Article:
The current mainstay British Army is FV432, CVR(T), Warrior and Challenger vehicles. Before can can look at their current fate and the efforts to either replace or upgrade them, we need to start at what they replaced. The story can be reasonably traced back to the post war era.
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By the close of WWII Germany remained convinced that wheeled vehicles were best for reconnaissance tasks, while the US preferred tracks. The British Army rejected further development of the two-axle Coventry armoured vehicle and retained in service the Daimler MkII and AEC Mk III until a new vehicle could be introduced. With this in mind, work started on defining a requirement for a high mobility wheeled fighting vehicle design that could operate in all environments and offer a high degree of commonality between variants. With wartime pressures to maximise production from different manufacturers gone the demand for standardisation and a reduction of vehicle types was a key requirement of the Ministry of Supply. Indeed, the lack of commonality across components and standards in such seemingly mundane items as screw threads had resulted in large quantities of equipment being abandoned in North Africa between 1941 and 1942.
The General Staff specification was issued in 1946 for what would become Saracen and Saladin. One of the first issues to resolve was the number of axles; a two-axle design was discounted because of mobility and weight carrying concerns, and an eight-wheel design discounted because of the weight and complexity. A 6×6 design was ultimately thought to be the best compromise. The US T19 (based on the T18E1), the T28 and T66 were all examined and generally considered to be a good series of general design concepts to emulate, especially the T28 with its independent suspension, although there is no direct link.
The requirement envisaged a 3 or 4 man crew, 6×6 vehicle armed with an improved version of the 39mm 2 Pounder. Weight rose slightly during later versions of the requirement, creating an opportunity for using an emerging concept in standardised military engines; the Rolls Royce B series. This standardised engine series design also meant the elimination of different thread types and the resultant need for two sets of tools and fastenings. High reverse speed, ease of servicing, mobility and vision were also key elements of the requirement. Protection was defined as the ability to withstand 7.93mm Armour Piercing from all angles, 25 Pounder (equivalent) shell splinters at 9m and a 9kg mine under any wheel, close to Level IIIa in today’s standard, STANAG 4569. The image below shows an early wooden mock-up, produced by the newly renamed Fighting Vehicle Research and Development Establishment (FVRDE).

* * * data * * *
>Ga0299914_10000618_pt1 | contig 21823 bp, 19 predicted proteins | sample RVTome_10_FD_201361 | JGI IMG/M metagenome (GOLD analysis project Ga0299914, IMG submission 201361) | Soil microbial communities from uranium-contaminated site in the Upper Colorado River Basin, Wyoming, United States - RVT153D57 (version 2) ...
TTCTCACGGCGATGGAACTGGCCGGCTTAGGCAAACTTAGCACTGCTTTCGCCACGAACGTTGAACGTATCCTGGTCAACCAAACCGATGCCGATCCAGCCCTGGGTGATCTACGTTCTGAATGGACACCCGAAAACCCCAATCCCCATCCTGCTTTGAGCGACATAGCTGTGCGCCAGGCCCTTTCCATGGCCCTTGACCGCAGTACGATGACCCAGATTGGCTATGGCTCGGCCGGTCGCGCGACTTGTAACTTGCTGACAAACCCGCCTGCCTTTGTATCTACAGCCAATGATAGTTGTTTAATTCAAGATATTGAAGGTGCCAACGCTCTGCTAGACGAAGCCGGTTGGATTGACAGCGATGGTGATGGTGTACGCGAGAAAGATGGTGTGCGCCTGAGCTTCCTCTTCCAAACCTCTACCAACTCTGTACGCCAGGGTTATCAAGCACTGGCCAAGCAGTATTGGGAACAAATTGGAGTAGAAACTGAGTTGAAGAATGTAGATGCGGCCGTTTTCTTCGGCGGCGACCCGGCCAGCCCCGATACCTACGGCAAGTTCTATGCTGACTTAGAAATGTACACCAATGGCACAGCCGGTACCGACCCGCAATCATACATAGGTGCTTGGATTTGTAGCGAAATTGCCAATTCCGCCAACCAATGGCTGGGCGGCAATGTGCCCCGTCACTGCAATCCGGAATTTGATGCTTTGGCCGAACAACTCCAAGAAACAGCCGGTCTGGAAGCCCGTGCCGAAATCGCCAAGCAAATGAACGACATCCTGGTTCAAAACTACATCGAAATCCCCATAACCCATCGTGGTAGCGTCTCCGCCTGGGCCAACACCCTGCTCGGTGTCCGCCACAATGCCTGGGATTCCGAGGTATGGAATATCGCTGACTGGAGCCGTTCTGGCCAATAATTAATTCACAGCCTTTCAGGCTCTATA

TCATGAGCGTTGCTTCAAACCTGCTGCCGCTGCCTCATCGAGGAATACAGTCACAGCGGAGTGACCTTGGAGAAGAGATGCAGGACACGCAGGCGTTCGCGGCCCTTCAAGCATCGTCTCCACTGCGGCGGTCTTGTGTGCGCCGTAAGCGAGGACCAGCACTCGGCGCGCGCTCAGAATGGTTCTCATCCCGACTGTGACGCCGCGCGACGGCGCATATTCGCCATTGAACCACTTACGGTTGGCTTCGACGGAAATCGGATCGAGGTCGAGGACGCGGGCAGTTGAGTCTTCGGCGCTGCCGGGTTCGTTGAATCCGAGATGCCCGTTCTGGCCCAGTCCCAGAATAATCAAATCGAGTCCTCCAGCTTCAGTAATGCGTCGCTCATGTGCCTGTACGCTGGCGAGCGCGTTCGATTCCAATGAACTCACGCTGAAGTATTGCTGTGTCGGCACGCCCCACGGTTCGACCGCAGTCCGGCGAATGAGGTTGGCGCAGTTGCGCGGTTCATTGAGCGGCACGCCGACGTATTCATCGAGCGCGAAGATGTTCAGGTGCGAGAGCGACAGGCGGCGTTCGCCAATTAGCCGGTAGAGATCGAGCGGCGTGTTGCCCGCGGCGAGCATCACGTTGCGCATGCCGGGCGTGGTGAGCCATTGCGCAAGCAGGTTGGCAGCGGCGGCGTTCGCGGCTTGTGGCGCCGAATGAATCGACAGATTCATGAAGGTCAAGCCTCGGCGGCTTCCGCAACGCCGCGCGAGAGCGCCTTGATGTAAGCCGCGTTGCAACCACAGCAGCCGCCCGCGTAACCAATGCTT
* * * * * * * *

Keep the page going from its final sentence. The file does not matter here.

A contract was placed with Alvis in 1947 for the production of two prototypes of the FV601, one of which was sub-contracted to Crossley Motor. In a foreshadowing of more recent defence development work, doubts about the specification began to set in almost as soon as Alvis had started work, specifically in relation to the main armament. After much back and forth the decision was made for the Armaments Design Establishment (ADE) to develop a brand new gun specifically for the vehicle; the 76mm L5A1. This larger gun displaced the third crew member from the earlier turret design. Other requirement changes resulted in modifications to the turret layout, along with more delays. During the development phase, Saracen was prioritised over Saladin in order to provide protected mobility vehicles for Malaya. By the mid-fifties Malaya had been stabilised to a point where the large numbers of Saracens originally envisaged were no longer required and the focus shifted back to Saladin. Production of the Saracen was then slowed to allow export production orders to catch up.
It wasn’t until 1958 that the FV601 Saladin Mk2 entered production, 13 years after the initial requirement was defined and the design work had started. Production of Saladin ran from 1958 to 1972, with 1,177 built.
Two other vehicles were originally envisaged as part of the FV600 series; the FV602 Command Post and the FV603 Armoured Personnel Carrier. Both were thoroughly modern concepts for the time, but the vehicle design limited the practicality of the Command Post variant and it was soon dropped, although other command post variants would appear later. The FV603 was entirely a different matter.